A Mission of Bread and Hope
Paul Menzel makes it his mission to feed 45 people with Panera Bread fare. But it's about more than the food—he and his helpers provide hope to homeless tent communities.
Each Sunday morning, Paul Menzel steers his 1993 blue Plymouth Voyager van as close as he can to a dozen homeless tent communities in Des Moines, Iowa. Because many are hidden in the woods near the Raccoon River, "I walk the rest of the way," says Paul, 55, a writer-producer of TV commercials. The van holds what he picked up the night before from the Panera Bread bakery-cafe in downtown Des Moines and its Day-End Dough-NationTM program: unsold bread and baked goods.
Breaking Bread, Building Relationships
Paul began his weekly mission the weekend after Thanksgiving in 2010. "I knew there were a couple of people living in homeless camps, just three to four blocks away from downtown," he says. "A friend showed me where they were living. The first few months, I found four or five people living in the woods. And it just grew. All told, we've distributed over 2,000 pounds of bread."
In fact, he's now known as "Panera Paul" by the 45 people who receive the bread, baked goods, and other supplies he brings. "I don't think of them as 'the homeless.' That sounds cold to me," Paul notes. "I think of them as Anthony and Johnny and Tina—we're all on a first name basis. We've built up a lot of trust."
Bread's Just the Beginning
Menzel's coworker Paul Salisbury and several members of Lincoln Heights Evangelical Lutheran Church in Des Moines now join him. The volunteers also distribute food donated by a local restaurant-provisions company and by a local high school. When Paul Salisbury saw that many of the homeless had cats (and even a dog), a friend who owns a pet store donated food that he trekked in. Flashlights, boots, long underwear, rope, tarps, mittens, and even saws (for cutting firewood) have also been shared. "We even got several 50-pound bags of chicken feed, donated by a woman who found out one of the homeless people was raising chickens," Paul Menzel says. "As a result, the chicken started laying eggs—so this person could have nutritious eggs for breakfast."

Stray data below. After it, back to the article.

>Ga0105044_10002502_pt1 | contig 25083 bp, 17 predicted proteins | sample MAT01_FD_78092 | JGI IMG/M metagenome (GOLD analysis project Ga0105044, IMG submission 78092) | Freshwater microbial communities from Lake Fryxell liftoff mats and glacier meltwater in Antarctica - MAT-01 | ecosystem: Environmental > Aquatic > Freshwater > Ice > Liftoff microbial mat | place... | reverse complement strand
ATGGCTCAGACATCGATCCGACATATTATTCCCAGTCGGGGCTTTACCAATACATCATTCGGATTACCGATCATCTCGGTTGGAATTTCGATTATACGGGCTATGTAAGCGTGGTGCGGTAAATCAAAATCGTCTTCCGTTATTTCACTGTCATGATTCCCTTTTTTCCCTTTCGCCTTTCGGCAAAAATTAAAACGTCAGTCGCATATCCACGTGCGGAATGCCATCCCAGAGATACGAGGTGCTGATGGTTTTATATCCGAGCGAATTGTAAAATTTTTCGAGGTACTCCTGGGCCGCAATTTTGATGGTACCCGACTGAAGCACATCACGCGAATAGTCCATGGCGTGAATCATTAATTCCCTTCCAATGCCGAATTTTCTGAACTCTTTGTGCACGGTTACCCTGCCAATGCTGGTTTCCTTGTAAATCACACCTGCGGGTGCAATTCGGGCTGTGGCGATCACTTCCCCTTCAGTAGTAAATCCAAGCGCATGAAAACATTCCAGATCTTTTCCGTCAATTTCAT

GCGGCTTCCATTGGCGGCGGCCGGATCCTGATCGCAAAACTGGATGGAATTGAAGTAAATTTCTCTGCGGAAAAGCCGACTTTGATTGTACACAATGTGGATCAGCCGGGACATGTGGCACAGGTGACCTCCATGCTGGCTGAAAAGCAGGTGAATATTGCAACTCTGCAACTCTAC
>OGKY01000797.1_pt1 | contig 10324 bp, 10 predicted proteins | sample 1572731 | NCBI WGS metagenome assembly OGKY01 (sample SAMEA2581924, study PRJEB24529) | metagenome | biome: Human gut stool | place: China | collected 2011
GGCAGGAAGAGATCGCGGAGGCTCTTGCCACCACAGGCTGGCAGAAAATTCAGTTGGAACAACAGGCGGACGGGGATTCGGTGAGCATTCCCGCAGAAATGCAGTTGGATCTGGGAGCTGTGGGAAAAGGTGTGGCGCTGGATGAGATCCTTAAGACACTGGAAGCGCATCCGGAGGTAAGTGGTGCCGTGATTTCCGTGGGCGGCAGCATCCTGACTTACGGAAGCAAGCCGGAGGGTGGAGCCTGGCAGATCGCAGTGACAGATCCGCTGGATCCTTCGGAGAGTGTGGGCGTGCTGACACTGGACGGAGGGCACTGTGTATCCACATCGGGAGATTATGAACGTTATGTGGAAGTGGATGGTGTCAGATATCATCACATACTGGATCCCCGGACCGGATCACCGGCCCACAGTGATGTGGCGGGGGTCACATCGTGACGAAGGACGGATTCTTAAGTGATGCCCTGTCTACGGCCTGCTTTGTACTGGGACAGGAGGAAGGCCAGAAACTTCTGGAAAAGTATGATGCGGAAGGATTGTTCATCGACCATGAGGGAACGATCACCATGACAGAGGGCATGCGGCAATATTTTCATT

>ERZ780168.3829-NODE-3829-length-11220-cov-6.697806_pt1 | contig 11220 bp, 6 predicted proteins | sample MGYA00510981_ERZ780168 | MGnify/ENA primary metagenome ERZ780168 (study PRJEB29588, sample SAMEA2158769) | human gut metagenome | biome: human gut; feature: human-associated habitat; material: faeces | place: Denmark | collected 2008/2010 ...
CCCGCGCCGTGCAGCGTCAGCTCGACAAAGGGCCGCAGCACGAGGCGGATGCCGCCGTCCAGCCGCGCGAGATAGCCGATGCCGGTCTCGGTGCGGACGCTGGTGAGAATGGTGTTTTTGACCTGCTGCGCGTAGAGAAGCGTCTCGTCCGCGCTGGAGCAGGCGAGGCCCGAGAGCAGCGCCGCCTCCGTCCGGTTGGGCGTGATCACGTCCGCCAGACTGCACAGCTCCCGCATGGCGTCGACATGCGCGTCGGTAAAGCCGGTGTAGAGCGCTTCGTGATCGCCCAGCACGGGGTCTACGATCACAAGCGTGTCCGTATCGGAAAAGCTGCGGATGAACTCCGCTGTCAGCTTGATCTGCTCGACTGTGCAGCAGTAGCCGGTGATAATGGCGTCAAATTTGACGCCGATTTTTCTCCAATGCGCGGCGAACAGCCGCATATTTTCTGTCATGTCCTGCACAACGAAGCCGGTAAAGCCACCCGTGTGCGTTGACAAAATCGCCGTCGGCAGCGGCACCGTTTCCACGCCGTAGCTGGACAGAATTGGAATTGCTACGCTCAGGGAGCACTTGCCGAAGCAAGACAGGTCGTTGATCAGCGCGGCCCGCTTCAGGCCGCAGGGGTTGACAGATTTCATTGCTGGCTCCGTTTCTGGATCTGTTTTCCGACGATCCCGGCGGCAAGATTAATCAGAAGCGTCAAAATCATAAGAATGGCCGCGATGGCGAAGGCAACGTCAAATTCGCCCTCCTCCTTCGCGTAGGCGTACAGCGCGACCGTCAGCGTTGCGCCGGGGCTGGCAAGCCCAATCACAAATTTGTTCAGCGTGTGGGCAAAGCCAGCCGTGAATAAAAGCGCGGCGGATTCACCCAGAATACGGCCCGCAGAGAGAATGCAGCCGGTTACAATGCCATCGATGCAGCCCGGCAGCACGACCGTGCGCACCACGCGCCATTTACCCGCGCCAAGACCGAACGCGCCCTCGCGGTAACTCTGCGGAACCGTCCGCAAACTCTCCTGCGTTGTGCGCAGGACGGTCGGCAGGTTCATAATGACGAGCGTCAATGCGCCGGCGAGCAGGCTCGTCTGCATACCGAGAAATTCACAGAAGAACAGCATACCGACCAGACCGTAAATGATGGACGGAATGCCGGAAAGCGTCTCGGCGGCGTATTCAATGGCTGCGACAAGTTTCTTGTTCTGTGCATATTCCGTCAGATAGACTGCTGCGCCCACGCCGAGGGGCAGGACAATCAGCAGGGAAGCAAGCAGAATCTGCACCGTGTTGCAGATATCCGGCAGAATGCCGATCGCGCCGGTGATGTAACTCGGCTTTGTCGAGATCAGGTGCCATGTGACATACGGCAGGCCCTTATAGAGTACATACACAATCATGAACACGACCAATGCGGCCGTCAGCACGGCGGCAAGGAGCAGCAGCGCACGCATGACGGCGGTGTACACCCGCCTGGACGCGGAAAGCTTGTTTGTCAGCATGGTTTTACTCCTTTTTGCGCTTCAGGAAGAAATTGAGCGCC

The tent camps persist, winter and summer. "Some people are living there because the shelters in town are full. Others don't like the shelter and prefer to be on their own," Paul Menzel says. "Some people have been there for years; others aren't there the next time you go back." While a local medical school sends in teams to care for the tent dwellers' physical health, Panera Paul and his group focus on other needs. "We tell them God loves them and that we keep them in our prayers," he says. "We're reaching people one-on-one, striking up conversations, and building friendships."